January 2010 – Ashtanga Yoga IS for Beginners

Ashtanga Yoga IS for Beginners

This topic is spurred by a very good newspaper article that came out in the Harrisburg area last week. Although the article was good, it gave an overview of the different types of yoga and in this overview it stated that Ashtanga Yoga is not for beginners! Our practice is so mis-understood! This practice is for beginners, and can be taught to beginners–you just need a good teacher who will teach it slowly and individualize it for you. If as a beginner you jump into full primary series you may feel lost and frustrated. However, if you learn primary series slowly, for example in a Mysore class you will have a much different perspective of the practice–you learn only 1 or 2 poses at a time and this you way you get a better understanding of each pose and learn how to suit them to your body. The ideal way to learn Ashtanga yoga is one pose at a time. First you learn just sun salutes–you learn the breathing and the moving and breathing synchronization–the heart of our practice. Then you learn 1 or 2 new poses each time you come back. This way is very empowering as you will remember what you learn (vs. being thrown in a full led primary class where you get 54 poses all at once . . .) and you can practice it anywhere anytime.

Ashtanga Yoga is NOT just for young boys
Another popular myth about Ashtanga Yoga is that it is only for teenage boys. Maybe this developed because when Guruji and Krishnamacharya were studying and practicing this yoga they shared the space in the Mysore Palace with the boys gymnastics team. So maybe some of the gymnastic like moves did come from the gymnasts, so be it. A,er many years in this practice your body does just go there, you get very flexible and strong and you develop a high level of coordination with your body, this is a natural process and does not require pushing yourself to be gymnastic like in the practice. Remember as I have said before, don’t push to do the jumps the floats and pick ups, etc. Let them come to you–a,er many years of practice! One day you will just hop right through and float to your mat–don’t struggle or try to do that early in your practice! Put in your time with the practice and let it come to you. So if you want to feel as fit and strong as a teenage boy well into your 50’s and 60’s then you should do Ashtanga Yoga 🙂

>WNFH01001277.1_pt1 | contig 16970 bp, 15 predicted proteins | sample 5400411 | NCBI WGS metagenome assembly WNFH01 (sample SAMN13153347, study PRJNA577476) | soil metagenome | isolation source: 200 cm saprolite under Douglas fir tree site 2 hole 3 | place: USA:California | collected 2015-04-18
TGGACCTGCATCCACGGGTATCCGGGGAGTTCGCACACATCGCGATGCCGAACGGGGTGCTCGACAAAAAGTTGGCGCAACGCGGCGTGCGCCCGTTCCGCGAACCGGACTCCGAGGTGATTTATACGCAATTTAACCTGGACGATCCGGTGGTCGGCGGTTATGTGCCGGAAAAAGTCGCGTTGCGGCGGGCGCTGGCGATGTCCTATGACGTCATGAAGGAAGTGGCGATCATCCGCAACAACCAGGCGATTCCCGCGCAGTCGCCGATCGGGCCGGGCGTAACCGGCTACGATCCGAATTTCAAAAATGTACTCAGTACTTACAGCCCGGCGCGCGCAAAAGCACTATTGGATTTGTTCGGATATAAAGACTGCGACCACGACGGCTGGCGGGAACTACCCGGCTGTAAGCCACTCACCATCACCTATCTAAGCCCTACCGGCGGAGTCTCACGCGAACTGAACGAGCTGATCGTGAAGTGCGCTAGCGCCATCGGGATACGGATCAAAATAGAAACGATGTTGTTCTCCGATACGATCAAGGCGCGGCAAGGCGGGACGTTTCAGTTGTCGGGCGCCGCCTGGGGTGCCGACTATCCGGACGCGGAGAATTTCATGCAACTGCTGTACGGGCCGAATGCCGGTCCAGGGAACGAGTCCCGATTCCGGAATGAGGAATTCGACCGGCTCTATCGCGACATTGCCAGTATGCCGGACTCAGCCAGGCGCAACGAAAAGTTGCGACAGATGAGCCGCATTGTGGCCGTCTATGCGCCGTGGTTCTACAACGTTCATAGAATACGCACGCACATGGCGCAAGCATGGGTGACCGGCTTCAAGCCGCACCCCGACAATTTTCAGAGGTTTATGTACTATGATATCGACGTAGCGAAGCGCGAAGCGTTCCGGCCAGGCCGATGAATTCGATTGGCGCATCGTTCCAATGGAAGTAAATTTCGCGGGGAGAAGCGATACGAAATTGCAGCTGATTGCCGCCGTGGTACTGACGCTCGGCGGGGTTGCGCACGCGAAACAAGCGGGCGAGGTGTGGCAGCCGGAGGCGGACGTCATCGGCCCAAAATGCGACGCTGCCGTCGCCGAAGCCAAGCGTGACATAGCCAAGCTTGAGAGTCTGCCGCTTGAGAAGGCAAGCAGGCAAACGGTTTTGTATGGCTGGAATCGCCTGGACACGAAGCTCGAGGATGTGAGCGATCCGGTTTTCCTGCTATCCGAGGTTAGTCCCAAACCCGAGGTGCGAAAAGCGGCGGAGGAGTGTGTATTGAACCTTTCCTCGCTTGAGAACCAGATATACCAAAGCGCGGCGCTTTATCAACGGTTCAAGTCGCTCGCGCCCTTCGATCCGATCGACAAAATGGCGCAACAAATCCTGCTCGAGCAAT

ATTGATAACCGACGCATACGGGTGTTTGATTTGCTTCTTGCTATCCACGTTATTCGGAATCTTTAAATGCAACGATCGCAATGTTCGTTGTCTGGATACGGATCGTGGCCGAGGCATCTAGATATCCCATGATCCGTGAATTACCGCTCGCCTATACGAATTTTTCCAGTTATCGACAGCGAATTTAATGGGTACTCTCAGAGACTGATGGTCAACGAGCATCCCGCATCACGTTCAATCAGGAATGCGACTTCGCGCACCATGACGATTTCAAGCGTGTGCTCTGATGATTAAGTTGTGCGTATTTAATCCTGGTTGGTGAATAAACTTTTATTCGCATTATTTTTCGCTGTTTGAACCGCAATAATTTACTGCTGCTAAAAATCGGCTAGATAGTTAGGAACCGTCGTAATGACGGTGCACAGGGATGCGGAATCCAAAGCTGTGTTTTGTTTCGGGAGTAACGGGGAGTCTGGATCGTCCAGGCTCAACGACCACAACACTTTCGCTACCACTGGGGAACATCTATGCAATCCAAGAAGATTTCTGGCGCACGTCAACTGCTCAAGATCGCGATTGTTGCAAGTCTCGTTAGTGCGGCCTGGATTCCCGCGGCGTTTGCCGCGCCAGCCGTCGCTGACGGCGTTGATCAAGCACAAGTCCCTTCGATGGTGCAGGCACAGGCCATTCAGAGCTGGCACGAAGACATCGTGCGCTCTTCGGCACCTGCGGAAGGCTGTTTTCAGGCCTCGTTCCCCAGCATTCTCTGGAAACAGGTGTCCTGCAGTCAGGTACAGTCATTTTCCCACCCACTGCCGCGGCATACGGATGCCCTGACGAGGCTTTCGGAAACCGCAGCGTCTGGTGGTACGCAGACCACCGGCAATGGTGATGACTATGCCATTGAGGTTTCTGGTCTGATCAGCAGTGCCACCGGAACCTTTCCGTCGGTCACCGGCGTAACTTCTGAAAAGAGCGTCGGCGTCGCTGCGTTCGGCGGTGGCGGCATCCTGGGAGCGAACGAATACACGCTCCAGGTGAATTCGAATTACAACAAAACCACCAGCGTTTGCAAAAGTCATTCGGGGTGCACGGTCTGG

Ashtanga yoga is for anybody . . . the only people who can’t do ashtanga yoga are lazy people! Anyone who wants to take on this practice can, it does not matter how old you are, how tight you are, how many injuries or aches and pains you have . . . Many people think if they are tight they can not do yoga, or if they are not coordinated, or if they have pain or injury . . . the fact of the matter is the more tight you are the more you need yoga, if you are not coordinated yoga will make you coordinated, and if you have pain or injury yoga will help the healing process as it improves blood flow–you will just need to modify your practice to support and not aggravate the pain. But really the most common excuse is time. Especially if you are in the householder phase of your life time is crucial and this practice is most effective as a 6 day per week practice; practice 1-2x per week you’ll feel better and improve health, 3-4x per week you will notice your body changing and getting stronger, more flexible more coordinated, and you will start to feel the lightness in your moves on and off the mat the practice develops. Practice 5-6x per week and you will transform your life. Don’t let this frustrate you if time is short you can do a short home practice of 5 Surya Namaskar A’s, 3 finishing lotus flowers, and rest, then come to the studio once or twice each week for full practice. This counts! and will help you stay connected to your yoga practice, over time you will naturally want to do more full practices–it will not be a struggle or a chore, you’ll just want it . . . Try it and you’ll see.

I know I have spent the month talking about the wonders of ashtanga yoga, and although I am partial to the ashtanga form, I want to express that all forms of yoga are good. It is important as a beginner to shop around and find the form that suits you–and the teacher that suits you, in some cases the teacher may be more important than the form! Once you decide on a form and a teacher it is important to settle down and stick with your one form and teacher and work them deeply. When you flit around between styles and teachers you have a higher risk of injury and you do not get to experience the deeper teachings and benefits that the forms bring about. Shop around then settle down!

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